MS in Biomedical Science Policy and Advocacy
Alex Long graduated from the Master of Science in the Biomedical Science Policy & Advocacy program in May 2018. After starting a healthcare review magazine at the University of Richmond, where he received his undergraduate education, scientific literacy and journalism have been two of his central interests. During his time in our program, he was a research intern at The Woodrow Wilson International Center for Scholars (The Wilson Center), a leading nonpartisan think tank. After graduating, he remained in the Science and Technology Innovation Program at The Wilson Center as a Program Assistant and, more recently, a Program Associate. He has also been recently elected to a Junior Policy Fellowship at the University of Cambridge’s Centre for Science and Policy.
After completing his time at Georgetown, he began to research and invest his time in the evolution of global health policy and thought. Sticking to the dogma of “One Health,” Alex works to track, understand, and write about innovative ways to address dynamic and cross-sector issues facing public health and global health security. All of Alex’s work is done with a close focus on emerging technologies, society’s role, and the democratization of science.
Alex has published many blogs, articles, and policy briefs through the Wilson Center and organized events on the interplay between human, animal, and environmental health and government-sponsored biological monitoring systems to catalog emerging, and potentially zoonotic, diseases.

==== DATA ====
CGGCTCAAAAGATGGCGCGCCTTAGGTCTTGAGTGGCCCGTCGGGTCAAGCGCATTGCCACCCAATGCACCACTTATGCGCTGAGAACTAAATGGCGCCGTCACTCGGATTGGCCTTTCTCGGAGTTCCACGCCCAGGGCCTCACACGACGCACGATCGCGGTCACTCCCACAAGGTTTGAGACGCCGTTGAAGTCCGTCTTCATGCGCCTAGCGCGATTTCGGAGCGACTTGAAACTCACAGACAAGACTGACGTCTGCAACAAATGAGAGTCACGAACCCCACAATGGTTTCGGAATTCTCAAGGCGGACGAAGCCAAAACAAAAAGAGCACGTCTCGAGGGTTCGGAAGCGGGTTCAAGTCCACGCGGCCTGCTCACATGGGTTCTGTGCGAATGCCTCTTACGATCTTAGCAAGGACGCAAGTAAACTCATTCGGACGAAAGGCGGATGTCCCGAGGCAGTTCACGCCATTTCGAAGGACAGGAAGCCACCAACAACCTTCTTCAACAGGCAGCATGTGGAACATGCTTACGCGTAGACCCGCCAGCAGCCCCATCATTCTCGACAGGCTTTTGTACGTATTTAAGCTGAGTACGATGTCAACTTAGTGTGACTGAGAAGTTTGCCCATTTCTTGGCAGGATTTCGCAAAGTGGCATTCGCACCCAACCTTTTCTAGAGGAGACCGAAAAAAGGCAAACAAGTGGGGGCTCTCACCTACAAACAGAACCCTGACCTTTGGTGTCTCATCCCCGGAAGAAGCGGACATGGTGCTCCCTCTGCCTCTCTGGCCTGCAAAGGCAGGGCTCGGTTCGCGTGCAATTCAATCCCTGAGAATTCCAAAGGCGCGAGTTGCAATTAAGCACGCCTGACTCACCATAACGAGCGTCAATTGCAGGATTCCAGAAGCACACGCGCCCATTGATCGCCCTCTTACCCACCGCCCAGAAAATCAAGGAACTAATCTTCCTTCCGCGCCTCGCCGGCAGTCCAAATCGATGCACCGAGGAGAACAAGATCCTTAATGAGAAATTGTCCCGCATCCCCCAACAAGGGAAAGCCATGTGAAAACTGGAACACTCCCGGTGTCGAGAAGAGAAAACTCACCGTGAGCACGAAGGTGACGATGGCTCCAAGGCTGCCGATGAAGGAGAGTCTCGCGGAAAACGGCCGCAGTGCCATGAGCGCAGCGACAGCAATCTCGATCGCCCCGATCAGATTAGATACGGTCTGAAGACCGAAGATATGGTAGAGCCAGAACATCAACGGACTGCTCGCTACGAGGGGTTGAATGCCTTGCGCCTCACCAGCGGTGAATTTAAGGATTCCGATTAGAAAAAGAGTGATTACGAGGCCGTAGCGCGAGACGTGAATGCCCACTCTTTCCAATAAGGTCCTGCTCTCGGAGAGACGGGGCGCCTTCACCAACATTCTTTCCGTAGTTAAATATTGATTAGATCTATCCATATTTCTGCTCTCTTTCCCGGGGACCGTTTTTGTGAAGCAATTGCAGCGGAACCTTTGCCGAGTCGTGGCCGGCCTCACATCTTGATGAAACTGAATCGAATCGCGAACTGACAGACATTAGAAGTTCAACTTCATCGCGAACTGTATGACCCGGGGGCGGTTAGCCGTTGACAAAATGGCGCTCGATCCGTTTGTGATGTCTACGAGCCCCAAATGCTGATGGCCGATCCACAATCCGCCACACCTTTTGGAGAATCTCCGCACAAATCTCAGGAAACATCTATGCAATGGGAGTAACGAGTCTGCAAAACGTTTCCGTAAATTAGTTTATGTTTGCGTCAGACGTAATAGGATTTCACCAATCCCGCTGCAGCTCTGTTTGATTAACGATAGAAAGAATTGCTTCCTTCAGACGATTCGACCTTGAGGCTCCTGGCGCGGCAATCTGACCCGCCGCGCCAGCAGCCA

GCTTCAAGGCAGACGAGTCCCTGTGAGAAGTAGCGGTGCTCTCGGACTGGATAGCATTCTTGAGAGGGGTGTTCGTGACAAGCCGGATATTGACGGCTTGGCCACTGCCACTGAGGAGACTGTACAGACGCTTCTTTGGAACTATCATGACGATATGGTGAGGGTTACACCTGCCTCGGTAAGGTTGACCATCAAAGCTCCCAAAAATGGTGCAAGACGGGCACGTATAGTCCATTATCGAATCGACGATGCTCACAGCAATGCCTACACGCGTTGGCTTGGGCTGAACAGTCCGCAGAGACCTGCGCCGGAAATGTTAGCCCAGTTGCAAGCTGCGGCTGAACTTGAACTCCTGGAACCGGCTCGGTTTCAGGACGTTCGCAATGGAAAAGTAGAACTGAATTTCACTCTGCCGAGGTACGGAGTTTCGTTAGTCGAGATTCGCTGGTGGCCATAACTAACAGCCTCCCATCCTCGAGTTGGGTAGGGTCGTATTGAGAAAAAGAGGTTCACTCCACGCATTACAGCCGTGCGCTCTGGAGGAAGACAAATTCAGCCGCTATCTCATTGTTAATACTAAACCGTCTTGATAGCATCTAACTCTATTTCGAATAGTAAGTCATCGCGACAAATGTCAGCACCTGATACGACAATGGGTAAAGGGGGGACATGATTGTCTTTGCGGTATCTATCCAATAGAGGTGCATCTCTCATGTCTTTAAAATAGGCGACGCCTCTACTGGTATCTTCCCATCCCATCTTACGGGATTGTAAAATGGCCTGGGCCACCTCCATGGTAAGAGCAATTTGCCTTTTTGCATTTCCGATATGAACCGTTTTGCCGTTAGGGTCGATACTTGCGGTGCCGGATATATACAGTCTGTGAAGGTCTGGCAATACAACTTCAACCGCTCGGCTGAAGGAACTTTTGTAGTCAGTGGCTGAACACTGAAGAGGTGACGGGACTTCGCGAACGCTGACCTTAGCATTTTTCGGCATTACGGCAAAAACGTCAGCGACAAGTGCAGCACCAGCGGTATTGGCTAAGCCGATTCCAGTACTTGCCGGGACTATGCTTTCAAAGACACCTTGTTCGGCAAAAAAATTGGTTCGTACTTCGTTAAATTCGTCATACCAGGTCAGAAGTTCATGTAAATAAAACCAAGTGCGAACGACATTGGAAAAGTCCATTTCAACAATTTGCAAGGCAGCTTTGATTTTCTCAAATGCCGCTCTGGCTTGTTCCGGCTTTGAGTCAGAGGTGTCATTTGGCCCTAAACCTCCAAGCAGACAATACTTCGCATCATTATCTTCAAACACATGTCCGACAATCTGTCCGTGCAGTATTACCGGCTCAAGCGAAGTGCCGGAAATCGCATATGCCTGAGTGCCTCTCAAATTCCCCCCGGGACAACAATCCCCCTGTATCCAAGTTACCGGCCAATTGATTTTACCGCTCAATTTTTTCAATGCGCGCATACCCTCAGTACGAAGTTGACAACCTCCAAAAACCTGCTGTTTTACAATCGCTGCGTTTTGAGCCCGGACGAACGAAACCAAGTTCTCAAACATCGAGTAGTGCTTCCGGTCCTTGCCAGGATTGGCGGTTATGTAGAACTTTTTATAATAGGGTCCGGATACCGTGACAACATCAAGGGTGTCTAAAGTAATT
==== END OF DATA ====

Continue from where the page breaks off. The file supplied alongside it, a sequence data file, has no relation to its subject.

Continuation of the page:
Since the beginning of 2020, Alex has been published through the Washington Post, Scientific American, Buffalo News, Wilson Center’s Asia Dispatches, and the University of Cambridge among others on the science and societal impacts of COVID-19. He has since taken on the role of “Coronavirus Expert” at the Wilson Center providing the scientific policy perspective in interviews on the pandemic with other in-house foreign policy experts as well as former CDC Director, Dr. Richard Besser. Alex has also given a talk on COVID-19’s effects on the future of One Health policy at the Global Citizen Forum through the United Nations Association in Canada.